Let The Devil Out
A Television Review by Akash Singh
NOTE: SPOILERS OCCUR!!!!!!!
Marvel’s adaptation of the Daredevil comics arrived amidst some trepidation, as fans of the comics still remember the disaster that was the feature film adaptation. But unlike that fiasco, the collaborative effort to bring the superhero’s story onto screens once more works here to tremendous results. The writing is largely sharp, the acting is spectacular, and the fight choreography just brings everything home. Daredevil is absolutely the best thing Marvel has put to television along with Agent Carter and it’s ironic that the two series feel like the least Marvel-like properties put to the small screen. Marvel has earned its name from its silver screen adaptations and rightfully so, with its intricately structured universe that is impressive in its framework even though half of the content inhabiting that framework is average or mediocre. But more so than the framework of their films, Marvel has a reputation for being fun escapes compared to their DC counterpart. Daredevil and Agent Carter are the darkest chapters that Marvel has put to screen and that willingness to go to more mature places has served these stories well. Daredevil (since that’s the focus of this review) is a deep, brooding adaptation that is seeped in a melancholia that almost effortlessly bleeds from the operatic opening credits to the very last montage of crime.
Christopher Nolan’s Dark Knight trilogy is an evident source of inspiration, beginning with the setting. The New York of Daredevil is a metropolis seething of decay and despair, falling apart at its very seams in a fashion that is evocative of Gotham. After a massive disaster, the neighborhood of Hell’s Kitchen (aptly named, that one) is trying to recover but it’s a slow climb back upwards. With the destruction of the neighborhood and little done to help it during, a corporation called Union Allied has swept in like a typhoon, garnering an obscene amount of real estate for pennies on the dollar. As a result, even the cheapened real estate quickly begins ascending once again, tidy profits ensured for Union Allies. But their reach is extending beyond mere acquisition of properties. Officers of the company are openly engaging in pension embezzlement and they will go to any length to silence those who could potentially become roadblocks in their path to power.
As in the Gotham tradition, Hell’s Kitchen is brooding with a criminal underbelly that frequently bleeds over onto the surface. There’s a bit of an exploration of this chapter in Daredevil’s mythology in the pilot, encapsulated in our first introduction to the Man Without Fear. The opening sequence is a perfect microcosm of the battle that Daredevil faces. A gang of sex traffickers kidnap three women and are shuffling them into a shipping crate before they’re attacked by a mysterious man in a mask (not the real mask yet, but we’re getting there). Unbeknownst to Union Allied, a disruption in their “cargo” is the least of their problems. Karen Page, a secretary in the Union Allied offices, confronted one of her bosses about the file she had found revealing the mentioned pension fraud, but she was laughed off with the assumption that she would just stay quiet and continue to do her job. But she did the exact opposite and the man to whom she began to reveal the truth was found dead in the morning, stabbed to death with Karen holding the knife. This murder mystery forms the crux of the episode and certain aspects of it are intriguing, but it isn’t given nearly as much weight as it ought to have. For all intents and purposes, the mystery performs its job as a narrative bridge for the pilot but little more.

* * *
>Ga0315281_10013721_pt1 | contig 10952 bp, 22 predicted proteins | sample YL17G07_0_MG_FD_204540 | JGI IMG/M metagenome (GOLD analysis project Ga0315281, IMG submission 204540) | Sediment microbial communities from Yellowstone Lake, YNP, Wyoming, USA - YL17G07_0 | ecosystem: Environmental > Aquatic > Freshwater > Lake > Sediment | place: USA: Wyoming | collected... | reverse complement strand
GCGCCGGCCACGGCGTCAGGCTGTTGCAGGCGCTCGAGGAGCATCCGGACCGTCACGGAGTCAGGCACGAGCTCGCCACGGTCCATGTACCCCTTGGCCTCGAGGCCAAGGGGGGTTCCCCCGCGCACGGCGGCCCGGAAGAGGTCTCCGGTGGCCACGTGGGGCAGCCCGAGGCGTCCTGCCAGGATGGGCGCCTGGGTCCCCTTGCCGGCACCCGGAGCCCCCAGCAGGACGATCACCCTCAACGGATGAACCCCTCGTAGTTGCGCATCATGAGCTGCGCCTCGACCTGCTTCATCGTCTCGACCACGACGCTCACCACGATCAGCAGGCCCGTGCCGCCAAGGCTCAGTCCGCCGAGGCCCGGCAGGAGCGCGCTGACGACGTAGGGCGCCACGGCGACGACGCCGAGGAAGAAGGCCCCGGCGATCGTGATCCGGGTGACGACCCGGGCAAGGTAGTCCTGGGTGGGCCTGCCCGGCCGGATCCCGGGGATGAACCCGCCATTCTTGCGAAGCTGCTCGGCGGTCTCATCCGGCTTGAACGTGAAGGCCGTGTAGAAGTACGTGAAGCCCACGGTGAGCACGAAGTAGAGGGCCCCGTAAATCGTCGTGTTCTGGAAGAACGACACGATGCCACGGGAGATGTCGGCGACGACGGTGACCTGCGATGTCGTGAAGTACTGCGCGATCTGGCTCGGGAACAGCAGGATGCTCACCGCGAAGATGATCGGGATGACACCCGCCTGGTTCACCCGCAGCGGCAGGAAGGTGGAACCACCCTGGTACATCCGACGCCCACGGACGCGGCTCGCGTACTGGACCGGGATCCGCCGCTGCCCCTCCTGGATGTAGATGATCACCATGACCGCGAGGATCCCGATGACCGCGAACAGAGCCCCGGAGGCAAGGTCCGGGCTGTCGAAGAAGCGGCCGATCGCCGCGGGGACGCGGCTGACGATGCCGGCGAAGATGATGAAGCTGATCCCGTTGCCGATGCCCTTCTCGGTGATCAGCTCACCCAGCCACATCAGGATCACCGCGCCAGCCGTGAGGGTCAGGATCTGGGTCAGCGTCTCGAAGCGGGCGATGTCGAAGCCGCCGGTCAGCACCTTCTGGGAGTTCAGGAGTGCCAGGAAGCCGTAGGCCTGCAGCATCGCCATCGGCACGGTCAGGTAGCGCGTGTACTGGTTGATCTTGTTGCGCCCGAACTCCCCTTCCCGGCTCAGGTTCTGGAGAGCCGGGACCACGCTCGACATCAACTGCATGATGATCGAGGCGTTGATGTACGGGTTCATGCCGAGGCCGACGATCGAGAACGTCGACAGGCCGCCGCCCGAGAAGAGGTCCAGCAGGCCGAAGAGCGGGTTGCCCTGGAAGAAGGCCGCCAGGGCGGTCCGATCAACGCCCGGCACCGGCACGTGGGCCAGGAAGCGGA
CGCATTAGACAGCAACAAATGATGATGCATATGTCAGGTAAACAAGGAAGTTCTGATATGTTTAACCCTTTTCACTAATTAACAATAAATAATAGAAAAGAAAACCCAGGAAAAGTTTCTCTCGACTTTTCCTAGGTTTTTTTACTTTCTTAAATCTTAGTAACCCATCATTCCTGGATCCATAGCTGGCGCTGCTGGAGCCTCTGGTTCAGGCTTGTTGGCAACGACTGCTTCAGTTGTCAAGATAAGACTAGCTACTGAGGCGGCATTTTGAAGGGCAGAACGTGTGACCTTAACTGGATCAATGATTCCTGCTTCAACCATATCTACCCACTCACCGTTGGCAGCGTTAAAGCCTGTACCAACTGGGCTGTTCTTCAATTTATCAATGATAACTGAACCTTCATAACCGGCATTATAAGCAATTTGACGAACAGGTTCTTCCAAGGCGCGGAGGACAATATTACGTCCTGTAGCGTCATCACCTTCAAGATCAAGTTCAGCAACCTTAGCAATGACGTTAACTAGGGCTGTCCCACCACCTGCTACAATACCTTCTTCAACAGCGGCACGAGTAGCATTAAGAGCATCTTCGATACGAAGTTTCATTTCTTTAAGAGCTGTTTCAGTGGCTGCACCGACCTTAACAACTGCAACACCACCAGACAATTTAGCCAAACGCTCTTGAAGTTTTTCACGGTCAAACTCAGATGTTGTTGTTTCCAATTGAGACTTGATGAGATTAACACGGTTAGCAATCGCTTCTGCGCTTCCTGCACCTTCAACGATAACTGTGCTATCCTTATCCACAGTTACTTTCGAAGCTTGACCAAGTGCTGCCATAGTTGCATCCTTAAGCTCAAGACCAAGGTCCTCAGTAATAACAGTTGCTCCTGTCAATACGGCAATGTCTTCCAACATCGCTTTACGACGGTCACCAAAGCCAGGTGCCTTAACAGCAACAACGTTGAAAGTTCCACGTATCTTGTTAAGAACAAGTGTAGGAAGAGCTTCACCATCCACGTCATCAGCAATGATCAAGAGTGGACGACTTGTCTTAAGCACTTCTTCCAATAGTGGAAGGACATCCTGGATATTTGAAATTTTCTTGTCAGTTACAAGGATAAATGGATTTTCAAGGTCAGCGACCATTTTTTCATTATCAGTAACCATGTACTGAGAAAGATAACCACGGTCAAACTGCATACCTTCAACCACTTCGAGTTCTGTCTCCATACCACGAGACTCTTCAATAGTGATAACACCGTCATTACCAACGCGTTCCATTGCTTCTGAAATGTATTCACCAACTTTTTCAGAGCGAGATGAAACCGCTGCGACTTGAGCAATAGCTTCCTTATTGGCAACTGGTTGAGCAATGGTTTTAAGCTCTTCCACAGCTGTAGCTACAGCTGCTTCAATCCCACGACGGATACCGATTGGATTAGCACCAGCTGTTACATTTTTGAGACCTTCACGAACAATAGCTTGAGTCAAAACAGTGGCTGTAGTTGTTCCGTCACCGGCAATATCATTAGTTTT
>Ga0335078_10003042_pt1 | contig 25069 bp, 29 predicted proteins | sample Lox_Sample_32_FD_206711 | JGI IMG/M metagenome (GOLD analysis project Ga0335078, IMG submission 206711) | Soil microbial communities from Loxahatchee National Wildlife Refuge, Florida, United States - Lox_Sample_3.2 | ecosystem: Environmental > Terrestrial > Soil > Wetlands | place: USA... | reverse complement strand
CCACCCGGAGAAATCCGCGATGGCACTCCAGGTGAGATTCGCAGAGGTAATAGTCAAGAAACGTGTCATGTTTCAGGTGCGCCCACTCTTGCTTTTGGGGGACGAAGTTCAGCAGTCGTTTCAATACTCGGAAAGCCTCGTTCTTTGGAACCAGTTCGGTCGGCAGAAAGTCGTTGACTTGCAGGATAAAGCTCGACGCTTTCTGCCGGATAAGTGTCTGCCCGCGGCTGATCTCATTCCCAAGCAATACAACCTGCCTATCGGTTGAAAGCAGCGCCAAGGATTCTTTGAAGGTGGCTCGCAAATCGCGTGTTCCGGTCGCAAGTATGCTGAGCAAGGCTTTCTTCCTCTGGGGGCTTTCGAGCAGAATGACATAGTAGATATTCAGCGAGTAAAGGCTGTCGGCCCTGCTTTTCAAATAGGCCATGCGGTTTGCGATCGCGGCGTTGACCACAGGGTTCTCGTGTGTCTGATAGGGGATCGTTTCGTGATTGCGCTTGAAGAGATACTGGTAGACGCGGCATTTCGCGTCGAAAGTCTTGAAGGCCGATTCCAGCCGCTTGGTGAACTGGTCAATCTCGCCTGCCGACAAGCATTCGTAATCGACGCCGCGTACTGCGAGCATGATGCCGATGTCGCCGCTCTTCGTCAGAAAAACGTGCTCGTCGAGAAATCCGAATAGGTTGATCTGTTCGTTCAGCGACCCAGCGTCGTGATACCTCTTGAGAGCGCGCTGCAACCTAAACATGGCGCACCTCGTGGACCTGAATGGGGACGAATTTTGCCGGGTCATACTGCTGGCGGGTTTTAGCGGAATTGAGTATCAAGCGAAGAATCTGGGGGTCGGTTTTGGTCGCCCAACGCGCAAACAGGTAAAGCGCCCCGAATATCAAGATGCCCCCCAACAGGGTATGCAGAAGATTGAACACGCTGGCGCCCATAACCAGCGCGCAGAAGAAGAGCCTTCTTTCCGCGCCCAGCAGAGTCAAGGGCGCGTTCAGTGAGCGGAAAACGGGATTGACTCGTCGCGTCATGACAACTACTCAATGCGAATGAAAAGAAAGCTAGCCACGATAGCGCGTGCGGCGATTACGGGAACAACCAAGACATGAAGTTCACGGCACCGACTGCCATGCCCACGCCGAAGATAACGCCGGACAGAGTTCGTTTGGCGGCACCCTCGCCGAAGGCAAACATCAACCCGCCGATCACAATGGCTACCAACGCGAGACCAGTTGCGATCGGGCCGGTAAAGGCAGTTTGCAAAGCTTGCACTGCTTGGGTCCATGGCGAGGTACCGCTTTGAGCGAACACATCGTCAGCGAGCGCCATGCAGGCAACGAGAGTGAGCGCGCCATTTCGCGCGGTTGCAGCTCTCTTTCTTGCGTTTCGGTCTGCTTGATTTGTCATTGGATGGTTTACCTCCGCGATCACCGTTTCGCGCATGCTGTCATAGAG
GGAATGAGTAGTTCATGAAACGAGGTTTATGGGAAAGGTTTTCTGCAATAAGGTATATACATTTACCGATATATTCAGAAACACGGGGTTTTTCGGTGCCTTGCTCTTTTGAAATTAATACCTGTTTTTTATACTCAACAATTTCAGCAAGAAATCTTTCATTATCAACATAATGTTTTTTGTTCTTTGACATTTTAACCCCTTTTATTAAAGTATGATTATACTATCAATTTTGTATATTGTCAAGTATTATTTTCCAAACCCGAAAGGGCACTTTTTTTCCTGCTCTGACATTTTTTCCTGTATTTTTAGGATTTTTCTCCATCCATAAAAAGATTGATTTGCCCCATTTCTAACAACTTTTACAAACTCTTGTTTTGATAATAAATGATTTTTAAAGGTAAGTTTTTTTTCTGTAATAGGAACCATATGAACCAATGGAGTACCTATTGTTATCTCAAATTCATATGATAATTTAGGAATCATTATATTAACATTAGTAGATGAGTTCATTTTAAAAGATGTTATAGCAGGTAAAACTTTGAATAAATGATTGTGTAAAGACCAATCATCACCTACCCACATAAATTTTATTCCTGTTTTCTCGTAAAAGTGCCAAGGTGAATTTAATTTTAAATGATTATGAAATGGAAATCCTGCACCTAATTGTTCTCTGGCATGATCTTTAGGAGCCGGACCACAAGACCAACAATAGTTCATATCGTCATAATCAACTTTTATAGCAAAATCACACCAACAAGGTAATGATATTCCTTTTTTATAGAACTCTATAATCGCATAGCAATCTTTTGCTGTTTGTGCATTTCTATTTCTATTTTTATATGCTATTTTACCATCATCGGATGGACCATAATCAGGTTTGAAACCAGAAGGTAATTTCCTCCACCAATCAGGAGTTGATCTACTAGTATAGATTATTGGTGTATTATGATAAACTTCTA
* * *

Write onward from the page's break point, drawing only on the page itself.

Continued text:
The most intriguing aspect isn’t the murder mystery (which isn’t explained all that well) or even the lackluster conclusion. It’s Daredevil himself. Played expertly by Charlie Cox (known as the Irish smuggler-of-Margaret’s-heart Owen Sleater from HBO’s Boardwalk Empire), there’s a mysterious quality about the character that extends beyond the expected mystery that would develop around a masked vigilante. As a child, he was in a terrible car accident that resulted in a mass of chemicals aspiring into the streets. Even as a child, when he saw an elderly man in the path of danger, he pushed him aside to save his life. That act of kindness cost him his vision, but Matt never allowed that to become the ultimate obstacle in his path. The pain is there, the remembrance of sight stings him, but his blindness has become a facet of his life that he’s accepted. When he’s not making sharp and snide quips about his sight, he’s learning to fight figuratively and literally. “I’m not seeking penance for what I’ve done, Father. I’m asking forgiveness, for what I’m about to do.” Watch out, world. Daredevil is here.
Great Moments Not Mentioned Above:
+“He was always on his feet when he lost.”
+“About seven hours.”
+The corruption of the police department in New York was subtle and well done
+The officer killed, along with the assassin were smart narrative choices
+Incredible direction from Phil Abraham, especially in the sequence where Karen is almost choked to death in her prison cell
Title: Into the Ring
Written By: Drew Goddard
Directed By: Phil Abraham
Image Courtesy: Daily Superheroes